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Saddlworth News

Drawing from memories of the old days of farming with Saddleworth Museum

Saddlworth News

The face of sheep farming changed from curly horned to the ones we see today

Reporter – Ruby Anstee

With an interactive tablet, a voice recorder, three elderly residents, a creative artist, and a handful of school children, a cutting edge film recording the cherished memories of working and living on a farm is now on display at the Saddleworth Museum.

Annie Harrison, an artist, and a group of  young people from Oldham and Rochdale children interviewed three local senior citizens about their memories of what it was like to live in the 1940s in our area on a farm. Interviewees were Brenda, from Lowerstones Farm in Delph, Sam, 86, from Fairbanks Farm in Diggle and Doris a good friend of  Sam’s family. It’s an intergenerational project which helps to give it a lot of depth with enquiries from the young and middle aged of the older generation.

Sam says some very interesting things about how he outbred the original Saddleworth sheep, with white curly horns. They were not hardy enough for the landscape to make money, so he interbred them with a hardier variety. So really, he changed the face of sheep farming in the area. The farm he lived on has over 600 yrs of farming heritage. Brenda grew up on a farm in Delph. This was a way for her to conserve her childhood memories of riding on the hay cart and doing the milking and milk deliveries around Saddleworth and Uppermill.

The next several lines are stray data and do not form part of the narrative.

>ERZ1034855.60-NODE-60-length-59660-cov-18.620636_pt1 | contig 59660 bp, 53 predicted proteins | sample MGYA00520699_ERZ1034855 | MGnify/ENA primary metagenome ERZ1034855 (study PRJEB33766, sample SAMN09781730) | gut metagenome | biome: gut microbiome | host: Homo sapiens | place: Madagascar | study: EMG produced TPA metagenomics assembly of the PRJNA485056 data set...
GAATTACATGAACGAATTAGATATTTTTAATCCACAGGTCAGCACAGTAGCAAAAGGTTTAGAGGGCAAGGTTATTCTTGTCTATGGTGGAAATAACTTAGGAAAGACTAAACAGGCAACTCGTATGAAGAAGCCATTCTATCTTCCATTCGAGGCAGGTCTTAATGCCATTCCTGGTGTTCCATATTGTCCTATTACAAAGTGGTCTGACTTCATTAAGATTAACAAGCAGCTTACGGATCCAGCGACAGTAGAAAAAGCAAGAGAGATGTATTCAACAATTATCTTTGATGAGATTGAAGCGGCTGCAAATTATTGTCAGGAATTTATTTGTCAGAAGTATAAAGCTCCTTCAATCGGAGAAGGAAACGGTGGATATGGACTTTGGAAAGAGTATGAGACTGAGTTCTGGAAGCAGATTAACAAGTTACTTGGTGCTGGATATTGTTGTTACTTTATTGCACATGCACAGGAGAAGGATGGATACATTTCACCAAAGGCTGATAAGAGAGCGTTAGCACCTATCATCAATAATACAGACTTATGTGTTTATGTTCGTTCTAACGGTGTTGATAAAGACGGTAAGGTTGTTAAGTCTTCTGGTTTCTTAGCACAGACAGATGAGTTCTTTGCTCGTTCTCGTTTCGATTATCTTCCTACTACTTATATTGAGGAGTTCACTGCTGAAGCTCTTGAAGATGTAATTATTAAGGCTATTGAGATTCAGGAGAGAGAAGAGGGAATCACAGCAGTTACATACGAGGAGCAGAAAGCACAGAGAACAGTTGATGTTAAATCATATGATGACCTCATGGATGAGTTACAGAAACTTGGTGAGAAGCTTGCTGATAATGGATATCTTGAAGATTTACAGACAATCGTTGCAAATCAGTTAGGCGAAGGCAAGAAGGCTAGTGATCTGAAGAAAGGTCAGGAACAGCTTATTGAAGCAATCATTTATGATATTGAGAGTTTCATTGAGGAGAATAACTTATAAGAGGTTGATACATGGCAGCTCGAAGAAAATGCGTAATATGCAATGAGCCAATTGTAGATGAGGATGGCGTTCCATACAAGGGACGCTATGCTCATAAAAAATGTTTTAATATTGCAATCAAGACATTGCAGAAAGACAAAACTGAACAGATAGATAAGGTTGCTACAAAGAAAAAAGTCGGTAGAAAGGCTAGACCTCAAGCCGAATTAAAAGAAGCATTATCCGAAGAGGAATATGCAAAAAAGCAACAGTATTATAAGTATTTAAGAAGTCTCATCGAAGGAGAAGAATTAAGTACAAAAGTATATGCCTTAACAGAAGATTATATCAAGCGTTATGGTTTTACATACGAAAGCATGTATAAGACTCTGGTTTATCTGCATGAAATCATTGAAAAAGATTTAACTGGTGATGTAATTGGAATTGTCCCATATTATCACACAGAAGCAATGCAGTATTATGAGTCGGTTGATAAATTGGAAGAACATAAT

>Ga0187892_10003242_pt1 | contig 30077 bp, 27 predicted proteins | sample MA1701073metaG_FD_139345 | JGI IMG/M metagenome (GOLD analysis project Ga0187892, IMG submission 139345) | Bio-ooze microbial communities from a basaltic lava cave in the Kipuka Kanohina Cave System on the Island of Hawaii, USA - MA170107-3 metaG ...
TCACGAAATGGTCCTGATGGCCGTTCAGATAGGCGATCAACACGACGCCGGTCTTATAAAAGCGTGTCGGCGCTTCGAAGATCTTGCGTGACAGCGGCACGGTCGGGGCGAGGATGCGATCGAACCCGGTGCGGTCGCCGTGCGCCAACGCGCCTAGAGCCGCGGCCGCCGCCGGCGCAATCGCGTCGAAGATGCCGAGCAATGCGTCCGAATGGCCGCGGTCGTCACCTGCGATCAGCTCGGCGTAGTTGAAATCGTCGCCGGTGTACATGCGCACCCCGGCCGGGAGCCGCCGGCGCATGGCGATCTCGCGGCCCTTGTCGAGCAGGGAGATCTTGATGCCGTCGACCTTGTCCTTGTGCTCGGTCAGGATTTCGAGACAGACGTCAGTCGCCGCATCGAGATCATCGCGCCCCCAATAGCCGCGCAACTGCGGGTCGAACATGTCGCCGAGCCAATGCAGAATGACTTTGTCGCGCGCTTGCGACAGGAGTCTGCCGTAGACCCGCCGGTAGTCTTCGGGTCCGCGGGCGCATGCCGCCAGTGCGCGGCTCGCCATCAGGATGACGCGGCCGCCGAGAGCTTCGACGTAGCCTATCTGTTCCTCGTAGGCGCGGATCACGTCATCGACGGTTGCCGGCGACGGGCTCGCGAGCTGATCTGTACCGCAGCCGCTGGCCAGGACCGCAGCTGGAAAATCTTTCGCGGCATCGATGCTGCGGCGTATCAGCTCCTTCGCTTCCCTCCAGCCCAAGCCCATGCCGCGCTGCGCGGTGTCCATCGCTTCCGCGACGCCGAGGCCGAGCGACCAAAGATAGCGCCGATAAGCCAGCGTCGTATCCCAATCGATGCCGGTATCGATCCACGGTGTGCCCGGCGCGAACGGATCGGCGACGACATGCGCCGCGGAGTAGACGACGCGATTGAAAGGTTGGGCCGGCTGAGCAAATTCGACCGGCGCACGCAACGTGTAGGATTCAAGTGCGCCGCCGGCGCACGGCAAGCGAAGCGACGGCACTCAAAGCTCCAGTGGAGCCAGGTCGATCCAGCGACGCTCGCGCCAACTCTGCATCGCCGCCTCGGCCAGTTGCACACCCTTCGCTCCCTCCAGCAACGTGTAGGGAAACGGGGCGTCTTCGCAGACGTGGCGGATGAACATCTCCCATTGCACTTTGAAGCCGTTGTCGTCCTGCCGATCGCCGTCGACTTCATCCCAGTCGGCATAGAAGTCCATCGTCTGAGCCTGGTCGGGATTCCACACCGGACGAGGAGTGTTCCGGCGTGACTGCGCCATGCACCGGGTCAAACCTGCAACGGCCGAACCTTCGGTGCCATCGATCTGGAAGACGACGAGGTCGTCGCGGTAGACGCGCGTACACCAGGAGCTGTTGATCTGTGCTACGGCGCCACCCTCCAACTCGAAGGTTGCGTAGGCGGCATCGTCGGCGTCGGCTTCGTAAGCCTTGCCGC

Audio snippet from the film:

Learning Officer at the Museum, Lindsey Milnes told Saddleworth News: ” The children, 11-14yr olds, loved asking the questions of the elderly people, and it was great to see the respect that for them.

“It seemed to open their eyes to something they’d never even thought about, to how people lived in those days. The children went out to the sites of the farms and did some drawings themselves.

“Annie Harrison, from Mytholmroyd, creates contemporary pieces that relate to oral history. We were very happy to work with her on this project.”

The film is in an area in the museum that has all sorts of bits and bobs from the time that the owners of the voices would have been very familiar with and used daily.

Lindsey told us : “We do have an oral history archive already however, this is the first time it’s been used creatively in the museum and as a piece of contemporary art.”


The museum is open Monday to Sunday 1-4pm

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